GEORGE VANCOUVER’S LOGS from his 1792 circumnavigation of Vancouver Island note that any one of the large deserted villages around the Gulf of Georgia appeared big enough for the entire indigenous population he had encountered.
He rightly guessed this was the scattered remnant of a much larger population.
How large? As many as 200,000 people likely lived on the Northwest Coast when the first Europeans visited.
Warriors and traders, they travelled in swift sea-going canoes whose hull design inspired the clipper ship. The biggest were capable of crossing the Pacific Ocean, which one of them did in 1901.
Great houses were adorned with the crests of mighty chiefs—the Europeans thought them “kings”—and the heraldic emblems of clans. Warriors dressed in armour that resembled that of Japanese samurai. Trade routes for prized fish oil, obsidian, precious shells and stones reached deep into the continent.
Sophisticated traditions produced oral heroic epics and for any student of classical antiquity the broad similarities between Northwest Coast societies and Mediterranean’s culture of the Homeric age are difficult to ignore.
But the post-apocalyptic scenes witnessed by Vancouver were evidence of the pandemic that laid waste to that rich human pageant. Perhaps 100,000 of these people had perished—at least 400 percent more than died during the 1862 outbreak that later became a horrifying icon in British Columbia’s historic timeline.
Think of this another way. Imagine a BC in which COVID-19 kills 2.5 million people over the next 18 months—about half our present population.
In that first pandemic people died so rapidly that the death rate overwhelmed society’s capacity to respond. Hence an archaeology of normal burials, then hurried mass graves, followed by simply burning houses with the dead and their personal property still in them, concluding with the final indignity, the dead abandoned where they fell.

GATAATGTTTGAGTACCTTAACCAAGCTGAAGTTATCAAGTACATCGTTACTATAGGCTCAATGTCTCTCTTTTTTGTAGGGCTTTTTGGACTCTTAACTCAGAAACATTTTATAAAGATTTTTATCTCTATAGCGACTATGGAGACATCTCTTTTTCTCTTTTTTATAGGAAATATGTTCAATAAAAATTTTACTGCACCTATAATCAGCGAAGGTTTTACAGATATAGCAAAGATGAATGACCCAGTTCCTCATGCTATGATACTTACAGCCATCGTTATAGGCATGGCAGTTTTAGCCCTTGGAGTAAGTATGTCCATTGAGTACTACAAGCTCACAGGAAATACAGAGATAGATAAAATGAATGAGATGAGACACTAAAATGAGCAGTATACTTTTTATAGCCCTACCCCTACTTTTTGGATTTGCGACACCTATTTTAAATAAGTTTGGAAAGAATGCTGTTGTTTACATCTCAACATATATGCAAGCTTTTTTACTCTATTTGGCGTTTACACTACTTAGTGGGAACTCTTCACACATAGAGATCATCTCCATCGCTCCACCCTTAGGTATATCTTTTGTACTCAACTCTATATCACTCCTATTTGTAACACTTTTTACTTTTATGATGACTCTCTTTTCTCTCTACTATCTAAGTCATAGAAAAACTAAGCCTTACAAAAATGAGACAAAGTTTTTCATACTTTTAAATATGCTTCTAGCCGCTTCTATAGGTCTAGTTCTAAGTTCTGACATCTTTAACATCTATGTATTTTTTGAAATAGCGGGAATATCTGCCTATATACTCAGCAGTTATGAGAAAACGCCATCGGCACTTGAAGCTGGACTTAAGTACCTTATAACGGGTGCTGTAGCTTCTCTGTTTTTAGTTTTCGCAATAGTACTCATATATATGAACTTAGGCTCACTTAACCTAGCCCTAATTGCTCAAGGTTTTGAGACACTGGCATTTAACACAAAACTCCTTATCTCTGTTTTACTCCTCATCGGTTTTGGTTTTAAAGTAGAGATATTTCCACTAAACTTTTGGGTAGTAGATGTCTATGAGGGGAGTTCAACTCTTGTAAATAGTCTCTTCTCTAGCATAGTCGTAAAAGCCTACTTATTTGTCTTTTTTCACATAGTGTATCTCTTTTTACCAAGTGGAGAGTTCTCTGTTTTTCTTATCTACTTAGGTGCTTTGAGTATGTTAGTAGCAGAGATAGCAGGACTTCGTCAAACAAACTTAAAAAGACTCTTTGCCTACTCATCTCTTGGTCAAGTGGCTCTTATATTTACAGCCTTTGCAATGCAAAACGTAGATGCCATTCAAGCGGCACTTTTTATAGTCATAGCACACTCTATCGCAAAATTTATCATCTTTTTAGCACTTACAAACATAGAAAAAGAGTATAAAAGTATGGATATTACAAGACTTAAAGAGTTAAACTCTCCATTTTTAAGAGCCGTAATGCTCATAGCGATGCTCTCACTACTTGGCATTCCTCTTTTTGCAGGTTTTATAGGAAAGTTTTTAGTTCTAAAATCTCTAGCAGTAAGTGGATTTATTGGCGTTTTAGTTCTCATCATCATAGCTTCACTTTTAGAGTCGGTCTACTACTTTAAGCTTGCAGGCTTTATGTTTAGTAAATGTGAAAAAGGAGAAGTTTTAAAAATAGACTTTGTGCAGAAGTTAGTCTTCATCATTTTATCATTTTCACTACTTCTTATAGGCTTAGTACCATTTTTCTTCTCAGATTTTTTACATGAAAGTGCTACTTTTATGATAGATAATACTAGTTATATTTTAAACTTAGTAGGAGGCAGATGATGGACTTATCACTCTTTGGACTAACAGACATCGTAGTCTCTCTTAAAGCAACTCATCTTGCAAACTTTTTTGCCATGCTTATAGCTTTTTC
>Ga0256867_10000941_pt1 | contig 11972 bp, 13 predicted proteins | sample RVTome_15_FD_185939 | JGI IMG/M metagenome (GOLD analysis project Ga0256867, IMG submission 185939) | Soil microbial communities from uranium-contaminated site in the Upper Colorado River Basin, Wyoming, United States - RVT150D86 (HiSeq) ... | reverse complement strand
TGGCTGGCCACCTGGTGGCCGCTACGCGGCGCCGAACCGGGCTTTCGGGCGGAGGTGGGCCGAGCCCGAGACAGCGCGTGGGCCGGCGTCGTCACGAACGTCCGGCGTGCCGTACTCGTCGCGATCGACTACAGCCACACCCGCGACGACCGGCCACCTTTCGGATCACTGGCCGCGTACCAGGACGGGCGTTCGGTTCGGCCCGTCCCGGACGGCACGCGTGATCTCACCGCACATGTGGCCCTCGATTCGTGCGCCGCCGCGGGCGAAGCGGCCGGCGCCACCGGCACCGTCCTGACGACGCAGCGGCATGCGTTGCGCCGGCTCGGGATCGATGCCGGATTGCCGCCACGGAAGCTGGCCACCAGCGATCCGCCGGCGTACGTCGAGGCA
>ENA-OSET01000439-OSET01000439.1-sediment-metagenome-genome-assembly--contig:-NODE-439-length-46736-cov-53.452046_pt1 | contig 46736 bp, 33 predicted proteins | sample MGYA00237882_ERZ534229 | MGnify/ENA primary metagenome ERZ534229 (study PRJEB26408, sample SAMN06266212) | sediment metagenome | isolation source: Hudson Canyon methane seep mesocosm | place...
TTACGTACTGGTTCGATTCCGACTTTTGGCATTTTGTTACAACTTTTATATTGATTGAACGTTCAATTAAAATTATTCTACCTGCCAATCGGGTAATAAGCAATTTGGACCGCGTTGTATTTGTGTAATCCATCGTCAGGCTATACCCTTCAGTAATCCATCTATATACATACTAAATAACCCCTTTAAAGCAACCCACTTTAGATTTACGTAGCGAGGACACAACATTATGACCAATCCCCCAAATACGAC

Smallpox was far from unknown to Captain Vancouver. In the 18th century it killed about 400,000 people a year in Europe. Enlightenment Sweden lost one in every 10 children to the virus.
In the final century between 1870 and its eradication, smallpox still killed 500 million—and that was with an effective vaccine.
First described by Chinese, Indian and Egyptian writers 3,000 years before Vancouver was exploring our coast, the virus came ashore in North America in what is now Mexico with the soldiers of Hernan Cortes in 1521, and then swept through the “virgin soil” of Indigenous populations without immunity.
Graphic illustration of the historical spread of smallpox, leprosy and malaria around the globe
Explorer Alexander Mackenzie, travelling overland to the Pacific through northern BC in 1792, witnessed it on the Great Plains.
“The smallpox,” Mackenzie observed, “spread its destructive and desolating power as the fire consumes the dry grass of the field.” It was so terrifying, he said, that when it first made its appearance in camps, the bravest warriors would kill their wives and children and then themselves to escape the malevolent, inescapable “spirit of pestilence.”
What Vancouver’s midshipmen and maritime fur traders found from Port Angeles to southern Alaska were the cultural ruins left by a pandemic that erupted in central Mexico in 1779.
Following ancient trade routes, it raced across the Great Plains, dispersed by a new transportation technology—the jet plane of its day—the horse. Along the Missouri River, it killed 60 percent of the population. American explorers reported abandoned villages of collapsed houses and widely-strewn human and animal bones.
Smallpox, it is now thought, came to the Northwest Coast following the Snake River to the Columbia and then sped north and south with the canoes that sought to flee before it.
In its path, it left famine. Food production and distribution collapsed. Lineages ended. The suffering lingered in collective memory, which itself was rent, so that the early disasters became conflated with the more recent.
Smallpox pulsed through newly vulnerable generations again in 1801. Then 1836. Then 1853. Memories of these merged with those of the fifth great smallpox pandemic in1862. It, too, was followed by outbreaks in 1868 and 1874.
Once, as we stood on the end of a dock while a gale lashed us with sleet and spindrift, a Heiltsuk chief told me about two ancestors.
They’d been recently married and gone into the mountains to hunt for the summer.
The Heiltsuk then occupied 50 villages over 15,000 square kilometres of the mid-coast, centred on what’s now Bella Bella. Their canoes traded from Alaska to Oregon. Their bent boxes, cunningly constructed from single pieces of carved and painted cedar, were in demand everywhere.
The newlyweds came home that fall, travelling back to the outer coast. They found only empty villages. Everyone was dead.
“Every day I think about those people,” he said. “I try to imagine the terror and confusion. They must have believed the end of the world had come and they had been overlooked.”
Stephen Hume has spent half a century as a journalist writing about Western Canada, the Far North, BC and the Island.